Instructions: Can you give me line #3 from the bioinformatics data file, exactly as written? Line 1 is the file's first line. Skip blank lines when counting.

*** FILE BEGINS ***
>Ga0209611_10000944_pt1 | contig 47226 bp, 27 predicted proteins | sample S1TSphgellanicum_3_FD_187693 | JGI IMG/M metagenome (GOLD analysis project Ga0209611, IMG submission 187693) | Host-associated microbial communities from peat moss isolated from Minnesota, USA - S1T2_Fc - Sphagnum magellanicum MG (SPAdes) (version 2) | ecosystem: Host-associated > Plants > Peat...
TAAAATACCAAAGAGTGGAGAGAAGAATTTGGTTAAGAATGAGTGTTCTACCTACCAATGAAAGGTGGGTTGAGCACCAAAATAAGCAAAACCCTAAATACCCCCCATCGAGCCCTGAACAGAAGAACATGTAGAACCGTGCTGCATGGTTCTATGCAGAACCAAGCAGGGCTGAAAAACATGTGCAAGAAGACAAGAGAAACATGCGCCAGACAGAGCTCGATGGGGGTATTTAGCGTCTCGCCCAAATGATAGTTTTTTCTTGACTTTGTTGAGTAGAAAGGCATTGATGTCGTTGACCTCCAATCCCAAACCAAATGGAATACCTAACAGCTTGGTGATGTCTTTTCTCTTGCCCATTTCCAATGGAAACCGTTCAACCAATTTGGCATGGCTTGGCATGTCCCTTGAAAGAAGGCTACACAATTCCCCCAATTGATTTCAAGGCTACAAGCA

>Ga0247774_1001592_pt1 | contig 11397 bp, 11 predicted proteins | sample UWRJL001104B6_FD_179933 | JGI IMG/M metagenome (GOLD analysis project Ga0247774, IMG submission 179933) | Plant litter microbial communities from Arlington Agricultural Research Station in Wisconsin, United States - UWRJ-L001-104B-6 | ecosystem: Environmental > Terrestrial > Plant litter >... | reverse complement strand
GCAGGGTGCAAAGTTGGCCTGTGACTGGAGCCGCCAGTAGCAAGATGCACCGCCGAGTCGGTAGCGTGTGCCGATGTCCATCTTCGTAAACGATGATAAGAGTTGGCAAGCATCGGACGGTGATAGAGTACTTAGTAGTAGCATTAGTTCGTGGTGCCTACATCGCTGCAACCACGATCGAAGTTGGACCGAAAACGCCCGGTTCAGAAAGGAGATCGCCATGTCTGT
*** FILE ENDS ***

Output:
>Ga0247774_1001592_pt1 | contig 11397 bp, 11 predicted proteins | sample UWRJL001104B6_FD_179933 | JGI IMG/M metagenome (GOLD analysis project Ga0247774, IMG submission 179933) | Plant litter microbial communities from Arlington Agricultural Research Station in Wisconsin, United States - UWRJ-L001-104B-6 | ecosystem: Environmental > Terrestrial > Plant litter >... | reverse complement strand